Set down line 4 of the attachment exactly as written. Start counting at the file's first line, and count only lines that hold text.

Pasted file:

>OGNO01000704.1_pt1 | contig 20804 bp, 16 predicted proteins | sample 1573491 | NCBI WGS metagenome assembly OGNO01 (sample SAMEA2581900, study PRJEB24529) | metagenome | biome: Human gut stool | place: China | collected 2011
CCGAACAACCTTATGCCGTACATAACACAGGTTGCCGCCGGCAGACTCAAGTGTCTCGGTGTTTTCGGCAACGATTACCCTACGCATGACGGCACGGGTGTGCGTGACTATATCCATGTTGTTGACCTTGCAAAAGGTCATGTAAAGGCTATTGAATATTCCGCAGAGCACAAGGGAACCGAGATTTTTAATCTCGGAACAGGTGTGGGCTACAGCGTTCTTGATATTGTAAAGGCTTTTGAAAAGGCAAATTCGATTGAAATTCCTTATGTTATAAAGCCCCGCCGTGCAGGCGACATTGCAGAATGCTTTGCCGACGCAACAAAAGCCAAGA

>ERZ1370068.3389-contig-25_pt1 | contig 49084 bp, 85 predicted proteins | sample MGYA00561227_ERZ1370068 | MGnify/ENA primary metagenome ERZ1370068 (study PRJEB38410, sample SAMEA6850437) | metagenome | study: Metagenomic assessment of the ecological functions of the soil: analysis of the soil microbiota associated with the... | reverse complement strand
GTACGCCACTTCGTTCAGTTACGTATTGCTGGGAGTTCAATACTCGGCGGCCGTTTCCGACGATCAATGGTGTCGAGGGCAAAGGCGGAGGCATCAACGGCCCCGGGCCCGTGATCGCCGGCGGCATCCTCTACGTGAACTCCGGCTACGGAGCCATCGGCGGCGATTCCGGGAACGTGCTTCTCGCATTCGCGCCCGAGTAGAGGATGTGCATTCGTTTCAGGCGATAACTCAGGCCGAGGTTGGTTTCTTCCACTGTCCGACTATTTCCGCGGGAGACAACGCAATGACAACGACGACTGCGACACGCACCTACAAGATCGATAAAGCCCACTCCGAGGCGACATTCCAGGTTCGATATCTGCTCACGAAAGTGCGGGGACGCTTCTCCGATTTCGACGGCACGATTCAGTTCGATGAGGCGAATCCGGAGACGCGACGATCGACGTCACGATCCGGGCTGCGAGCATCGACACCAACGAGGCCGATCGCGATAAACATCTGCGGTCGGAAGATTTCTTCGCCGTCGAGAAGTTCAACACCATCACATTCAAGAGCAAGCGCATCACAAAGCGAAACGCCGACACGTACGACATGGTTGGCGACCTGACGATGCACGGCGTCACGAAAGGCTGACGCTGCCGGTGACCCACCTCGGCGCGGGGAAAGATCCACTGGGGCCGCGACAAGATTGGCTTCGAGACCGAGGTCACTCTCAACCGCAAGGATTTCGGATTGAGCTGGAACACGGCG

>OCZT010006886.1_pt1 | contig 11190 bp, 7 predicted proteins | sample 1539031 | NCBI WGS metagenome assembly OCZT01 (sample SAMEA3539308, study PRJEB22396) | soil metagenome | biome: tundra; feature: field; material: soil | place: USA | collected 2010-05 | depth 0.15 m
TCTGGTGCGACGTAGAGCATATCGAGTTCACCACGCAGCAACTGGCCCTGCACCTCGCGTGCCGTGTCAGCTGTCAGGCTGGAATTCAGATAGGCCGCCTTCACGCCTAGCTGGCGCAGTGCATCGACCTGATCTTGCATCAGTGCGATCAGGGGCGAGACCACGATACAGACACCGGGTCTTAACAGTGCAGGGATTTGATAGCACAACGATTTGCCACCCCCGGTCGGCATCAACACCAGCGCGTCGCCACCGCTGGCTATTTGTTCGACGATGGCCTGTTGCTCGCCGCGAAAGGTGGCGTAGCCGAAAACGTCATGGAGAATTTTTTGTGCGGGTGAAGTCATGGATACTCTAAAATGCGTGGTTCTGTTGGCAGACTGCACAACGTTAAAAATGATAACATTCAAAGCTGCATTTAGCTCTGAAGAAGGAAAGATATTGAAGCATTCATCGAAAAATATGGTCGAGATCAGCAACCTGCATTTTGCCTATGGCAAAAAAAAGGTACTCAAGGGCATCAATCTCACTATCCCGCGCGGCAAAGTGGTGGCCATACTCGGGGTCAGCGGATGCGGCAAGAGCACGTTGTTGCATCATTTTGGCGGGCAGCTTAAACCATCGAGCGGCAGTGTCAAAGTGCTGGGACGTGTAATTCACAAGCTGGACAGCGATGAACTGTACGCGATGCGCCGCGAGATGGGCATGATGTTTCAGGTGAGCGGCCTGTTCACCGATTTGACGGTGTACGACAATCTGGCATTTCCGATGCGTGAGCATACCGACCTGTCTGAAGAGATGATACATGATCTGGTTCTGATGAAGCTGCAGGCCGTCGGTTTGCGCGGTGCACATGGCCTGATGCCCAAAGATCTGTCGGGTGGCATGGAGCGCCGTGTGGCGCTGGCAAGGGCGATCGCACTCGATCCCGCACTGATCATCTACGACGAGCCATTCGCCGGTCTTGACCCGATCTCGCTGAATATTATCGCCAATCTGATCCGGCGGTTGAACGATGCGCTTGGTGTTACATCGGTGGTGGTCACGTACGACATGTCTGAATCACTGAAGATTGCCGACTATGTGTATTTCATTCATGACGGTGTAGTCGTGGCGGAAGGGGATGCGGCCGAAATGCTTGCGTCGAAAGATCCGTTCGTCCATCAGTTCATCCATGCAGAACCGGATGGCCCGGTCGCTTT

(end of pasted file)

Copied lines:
GTACGCCACTTCGTTCAGTTACGTATTGCTGGGAGTTCAATACTCGGCGGCCGTTTCCGACGATCAATGGTGTCGAGGGCAAAGGCGGAGGCATCAACGGCCCCGGGCCCGTGATCGCCGGCGGCATCCTCTACGTGAACTCCGGCTACGGAGCCATCGGCGGCGATTCCGGGAACGTGCTTCTCGCATTCGCGCCCGAGTAGAGGATGTGCATTCGTTTCAGGCGATAACTCAGGCCGAGGTTGGTTTCTTCCACTGTCCGACTATTTCCGCGGGAGACAACGCAATGACAACGACGACTGCGACACGCACCTACAAGATCGATAAAGCCCACTCCGAGGCGACATTCCAGGTTCGATATCTGCTCACGAAAGTGCGGGGACGCTTCTCCGATTTCGACGGCACGATTCAGTTCGATGAGGCGAATCCGGAGACGCGACGATCGACGTCACGATCCGGGCTGCGAGCATCGACACCAACGAGGCCGATCGCGATAAACATCTGCGGTCGGAAGATTTCTTCGCCGTCGAGAAGTTCAACACCATCACATTCAAGAGCAAGCGCATCACAAAGCGAAACGCCGACACGTACGACATGGTTGGCGACCTGACGATGCACGGCGTCACGAAAGGCTGACGCTGCCGGTGACCCACCTCGGCGCGGGGAAAGATCCACTGGGGCCGCGACAAGATTGGCTTCGAGACCGAGGTCACTCTCAACCGCAAGGATTTCGGATTGAGCTGGAACACGGCG